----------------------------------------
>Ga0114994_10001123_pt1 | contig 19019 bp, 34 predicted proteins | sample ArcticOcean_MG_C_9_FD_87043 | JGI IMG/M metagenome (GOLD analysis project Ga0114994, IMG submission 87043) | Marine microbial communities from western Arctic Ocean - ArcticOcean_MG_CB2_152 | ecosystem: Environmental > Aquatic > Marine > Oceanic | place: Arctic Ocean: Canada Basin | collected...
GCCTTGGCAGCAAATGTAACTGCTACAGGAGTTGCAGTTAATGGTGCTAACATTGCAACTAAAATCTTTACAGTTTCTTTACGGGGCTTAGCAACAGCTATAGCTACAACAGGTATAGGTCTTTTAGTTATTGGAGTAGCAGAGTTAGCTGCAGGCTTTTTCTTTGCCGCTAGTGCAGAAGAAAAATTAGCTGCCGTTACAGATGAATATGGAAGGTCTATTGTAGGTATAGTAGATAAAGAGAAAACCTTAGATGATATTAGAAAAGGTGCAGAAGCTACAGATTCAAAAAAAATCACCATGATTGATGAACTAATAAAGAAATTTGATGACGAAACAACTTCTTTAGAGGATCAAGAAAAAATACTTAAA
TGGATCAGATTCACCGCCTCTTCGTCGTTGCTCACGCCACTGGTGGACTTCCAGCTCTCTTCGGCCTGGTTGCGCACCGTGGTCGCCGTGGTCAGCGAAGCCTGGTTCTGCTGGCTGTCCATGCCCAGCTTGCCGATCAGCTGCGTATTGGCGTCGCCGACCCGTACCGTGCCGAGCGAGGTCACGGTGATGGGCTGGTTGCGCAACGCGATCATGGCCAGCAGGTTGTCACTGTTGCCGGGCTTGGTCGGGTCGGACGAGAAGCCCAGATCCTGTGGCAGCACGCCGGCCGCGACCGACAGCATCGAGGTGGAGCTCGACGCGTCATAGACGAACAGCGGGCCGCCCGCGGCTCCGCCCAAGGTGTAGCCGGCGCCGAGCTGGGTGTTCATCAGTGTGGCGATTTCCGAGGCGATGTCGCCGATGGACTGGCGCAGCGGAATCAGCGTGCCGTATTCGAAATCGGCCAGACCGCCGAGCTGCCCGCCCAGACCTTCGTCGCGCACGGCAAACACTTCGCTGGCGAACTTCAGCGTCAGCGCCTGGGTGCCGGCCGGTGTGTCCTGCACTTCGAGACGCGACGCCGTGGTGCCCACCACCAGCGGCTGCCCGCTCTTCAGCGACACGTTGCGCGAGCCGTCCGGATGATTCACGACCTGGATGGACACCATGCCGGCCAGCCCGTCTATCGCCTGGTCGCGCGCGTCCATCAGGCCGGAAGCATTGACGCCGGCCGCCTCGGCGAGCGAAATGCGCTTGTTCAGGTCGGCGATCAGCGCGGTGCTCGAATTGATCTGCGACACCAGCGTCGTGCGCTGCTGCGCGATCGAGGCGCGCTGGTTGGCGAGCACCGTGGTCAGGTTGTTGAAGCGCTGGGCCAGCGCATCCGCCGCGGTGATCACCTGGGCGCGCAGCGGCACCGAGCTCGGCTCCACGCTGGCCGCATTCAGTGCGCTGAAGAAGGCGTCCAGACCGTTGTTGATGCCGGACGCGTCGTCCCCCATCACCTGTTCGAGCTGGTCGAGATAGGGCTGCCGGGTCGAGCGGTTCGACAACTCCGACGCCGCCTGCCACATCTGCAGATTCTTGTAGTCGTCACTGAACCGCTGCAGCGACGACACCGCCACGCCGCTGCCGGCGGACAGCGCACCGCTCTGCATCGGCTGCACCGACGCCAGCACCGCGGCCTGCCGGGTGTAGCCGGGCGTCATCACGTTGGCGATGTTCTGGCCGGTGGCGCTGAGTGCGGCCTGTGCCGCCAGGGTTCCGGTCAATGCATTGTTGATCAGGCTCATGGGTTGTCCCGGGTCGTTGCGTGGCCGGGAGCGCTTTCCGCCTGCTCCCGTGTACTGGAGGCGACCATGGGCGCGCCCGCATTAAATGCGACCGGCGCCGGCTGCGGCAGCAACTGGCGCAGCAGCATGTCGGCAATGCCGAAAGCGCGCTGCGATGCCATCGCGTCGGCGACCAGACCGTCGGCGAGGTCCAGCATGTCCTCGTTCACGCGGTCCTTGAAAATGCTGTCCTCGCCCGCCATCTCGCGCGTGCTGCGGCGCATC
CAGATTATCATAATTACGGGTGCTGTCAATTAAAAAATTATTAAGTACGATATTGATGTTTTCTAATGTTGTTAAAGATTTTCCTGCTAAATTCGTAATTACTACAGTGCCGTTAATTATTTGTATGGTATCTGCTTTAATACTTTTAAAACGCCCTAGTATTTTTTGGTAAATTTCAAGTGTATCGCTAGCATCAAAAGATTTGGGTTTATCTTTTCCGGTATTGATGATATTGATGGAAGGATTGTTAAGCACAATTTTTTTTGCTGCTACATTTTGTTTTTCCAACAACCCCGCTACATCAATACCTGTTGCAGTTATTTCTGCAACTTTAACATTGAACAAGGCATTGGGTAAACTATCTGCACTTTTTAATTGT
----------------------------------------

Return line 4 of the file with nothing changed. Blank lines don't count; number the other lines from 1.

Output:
CAGATTATCATAATTACGGGTGCTGTCAATTAAAAAATTATTAAGTACGATATTGATGTTTTCTAATGTTGTTAAAGATTTTCCTGCTAAATTCGTAATTACTACAGTGCCGTTAATTATTTGTATGGTATCTGCTTTAATACTTTTAAAACGCCCTAGTATTTTTTGGTAAATTTCAAGTGTATCGCTAGCATCAAAAGATTTGGGTTTATCTTTTCCGGTATTGATGATATTGATGGAAGGATTGTTAAGCACAATTTTTTTTGCTGCTACATTTTGTTTTTCCAACAACCCCGCTACATCAATACCTGTTGCAGTTATTTCTGCAACTTTAACATTGAACAAGGCATTGGGTAAACTATCTGCACTTTTTAATTGT